Here's another Bearcat, but with much more prop blur! Shutter speed was at 1/25sec - much slower than the one above. It needed to be that slow to get a full disc since they're not reving the engines much while taxiing. This slow speed only works when the subject is otherwise almost motionless. Even then, count on a it being a low percentage shot if you have to zoom in a lot.

The show opens with 5 Bearcats doing a flyby.

Some Bearcats on the runway after returning from their flyby.

An unusual sight to see in the air is this J2F Duck. Pretty cool looking plane, though not very fast.
Here's the sound of the Duck's takeoff.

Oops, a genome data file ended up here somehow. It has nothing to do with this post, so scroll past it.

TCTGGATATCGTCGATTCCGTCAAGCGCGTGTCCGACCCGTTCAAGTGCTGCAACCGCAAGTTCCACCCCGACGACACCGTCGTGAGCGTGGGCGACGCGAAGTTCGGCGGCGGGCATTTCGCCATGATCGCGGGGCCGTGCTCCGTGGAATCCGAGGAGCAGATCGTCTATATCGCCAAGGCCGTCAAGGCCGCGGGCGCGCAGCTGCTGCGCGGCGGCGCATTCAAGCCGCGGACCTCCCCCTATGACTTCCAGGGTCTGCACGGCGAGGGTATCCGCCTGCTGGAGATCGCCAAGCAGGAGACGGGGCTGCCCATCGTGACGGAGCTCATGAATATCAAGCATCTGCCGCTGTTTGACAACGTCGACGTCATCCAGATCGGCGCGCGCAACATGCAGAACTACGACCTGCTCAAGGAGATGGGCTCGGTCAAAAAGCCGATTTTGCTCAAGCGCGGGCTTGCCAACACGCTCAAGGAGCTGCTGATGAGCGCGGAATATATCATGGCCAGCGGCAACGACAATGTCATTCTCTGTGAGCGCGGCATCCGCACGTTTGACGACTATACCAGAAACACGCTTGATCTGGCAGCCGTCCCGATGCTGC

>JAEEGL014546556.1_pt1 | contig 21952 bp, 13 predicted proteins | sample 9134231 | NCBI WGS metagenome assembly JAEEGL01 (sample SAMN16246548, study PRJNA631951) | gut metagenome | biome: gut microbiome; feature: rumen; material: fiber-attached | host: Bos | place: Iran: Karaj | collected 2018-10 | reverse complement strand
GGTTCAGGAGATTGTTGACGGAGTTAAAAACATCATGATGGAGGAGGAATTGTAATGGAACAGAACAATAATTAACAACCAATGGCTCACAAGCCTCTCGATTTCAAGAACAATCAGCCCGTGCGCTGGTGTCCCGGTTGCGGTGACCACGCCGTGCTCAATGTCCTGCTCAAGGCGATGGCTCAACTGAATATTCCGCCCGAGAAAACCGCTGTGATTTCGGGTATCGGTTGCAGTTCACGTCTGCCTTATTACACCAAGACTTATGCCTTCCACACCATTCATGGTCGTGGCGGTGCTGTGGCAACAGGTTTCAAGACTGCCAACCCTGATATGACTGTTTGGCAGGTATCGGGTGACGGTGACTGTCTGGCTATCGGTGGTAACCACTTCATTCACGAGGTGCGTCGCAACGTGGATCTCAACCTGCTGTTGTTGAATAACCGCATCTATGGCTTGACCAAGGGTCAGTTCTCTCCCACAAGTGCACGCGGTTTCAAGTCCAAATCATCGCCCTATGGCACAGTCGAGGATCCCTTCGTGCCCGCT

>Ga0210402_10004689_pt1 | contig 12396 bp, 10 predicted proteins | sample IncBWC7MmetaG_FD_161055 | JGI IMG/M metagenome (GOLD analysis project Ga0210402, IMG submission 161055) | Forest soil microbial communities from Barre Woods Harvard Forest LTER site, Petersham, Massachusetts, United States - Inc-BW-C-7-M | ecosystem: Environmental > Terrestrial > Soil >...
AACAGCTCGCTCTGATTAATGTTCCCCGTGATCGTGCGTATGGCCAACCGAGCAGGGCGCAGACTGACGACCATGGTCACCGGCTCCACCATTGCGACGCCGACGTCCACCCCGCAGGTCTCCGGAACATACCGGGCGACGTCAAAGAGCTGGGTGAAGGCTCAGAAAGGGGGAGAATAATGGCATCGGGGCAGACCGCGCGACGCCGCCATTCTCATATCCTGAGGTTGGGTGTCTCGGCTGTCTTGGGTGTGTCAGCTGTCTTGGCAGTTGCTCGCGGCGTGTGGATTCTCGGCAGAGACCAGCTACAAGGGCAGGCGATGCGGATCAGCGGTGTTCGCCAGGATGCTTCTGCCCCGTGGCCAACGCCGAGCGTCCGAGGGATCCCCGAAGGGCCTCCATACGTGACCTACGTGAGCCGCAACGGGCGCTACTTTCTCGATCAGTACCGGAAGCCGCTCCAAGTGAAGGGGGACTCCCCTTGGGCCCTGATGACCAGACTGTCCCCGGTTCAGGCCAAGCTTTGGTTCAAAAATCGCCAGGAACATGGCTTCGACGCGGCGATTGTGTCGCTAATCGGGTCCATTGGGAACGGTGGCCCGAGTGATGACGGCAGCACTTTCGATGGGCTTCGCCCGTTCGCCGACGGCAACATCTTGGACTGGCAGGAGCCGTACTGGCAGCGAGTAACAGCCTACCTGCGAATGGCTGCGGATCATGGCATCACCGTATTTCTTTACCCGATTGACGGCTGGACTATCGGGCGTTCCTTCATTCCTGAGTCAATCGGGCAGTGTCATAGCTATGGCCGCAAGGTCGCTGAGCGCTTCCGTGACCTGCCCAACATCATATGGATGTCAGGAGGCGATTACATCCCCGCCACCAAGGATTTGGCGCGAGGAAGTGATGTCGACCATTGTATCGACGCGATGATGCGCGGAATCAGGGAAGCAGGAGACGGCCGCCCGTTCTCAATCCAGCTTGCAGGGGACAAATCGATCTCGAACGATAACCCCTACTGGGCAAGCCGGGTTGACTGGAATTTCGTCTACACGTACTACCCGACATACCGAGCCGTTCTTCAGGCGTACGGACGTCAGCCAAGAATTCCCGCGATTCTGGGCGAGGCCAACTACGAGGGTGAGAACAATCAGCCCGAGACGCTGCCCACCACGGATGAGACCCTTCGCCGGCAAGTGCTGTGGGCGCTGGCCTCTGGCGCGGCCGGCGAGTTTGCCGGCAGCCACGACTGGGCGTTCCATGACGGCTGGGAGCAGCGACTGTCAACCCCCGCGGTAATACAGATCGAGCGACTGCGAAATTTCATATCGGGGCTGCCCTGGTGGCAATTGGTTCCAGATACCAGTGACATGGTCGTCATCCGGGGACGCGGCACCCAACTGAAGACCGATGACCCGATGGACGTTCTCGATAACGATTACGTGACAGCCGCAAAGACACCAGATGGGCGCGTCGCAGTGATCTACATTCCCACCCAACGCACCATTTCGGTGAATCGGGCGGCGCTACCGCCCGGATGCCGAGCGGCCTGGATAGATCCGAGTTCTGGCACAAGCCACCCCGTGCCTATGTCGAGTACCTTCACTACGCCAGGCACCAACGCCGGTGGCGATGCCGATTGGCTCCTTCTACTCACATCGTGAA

The family lineage of the Hellcat and Wilcat can be seen in this earlier F3F Flying Barrel.
Here's the Barrel's takeoff.

The FM-2 Wilcat had a role till the end of the war. Even though not a good match for the Japanese Zeroes, the Wildcat could take off and land in a very short distance. This allowed them to operate off very small escort carriers, and provide air cover where there otherwise would be none.
Click to hear the Wildcat's wild takeoff sounds!

The Bearcats on the other hand, were deployed late in the war, and did not see any action before the war ended.

A nice formation shot of the Duck and Flying Barrel.
Here are their unusual sounds together.

A F6F Hellcat in British Royal Navy colors, in the process of retracting its landing gear after take off.

The same Hellcat banking during a pass.

The Tigercat came before the Bearcat, but structural issues prevented it from being deployed from carriers. They likewise did not see any action in WWII.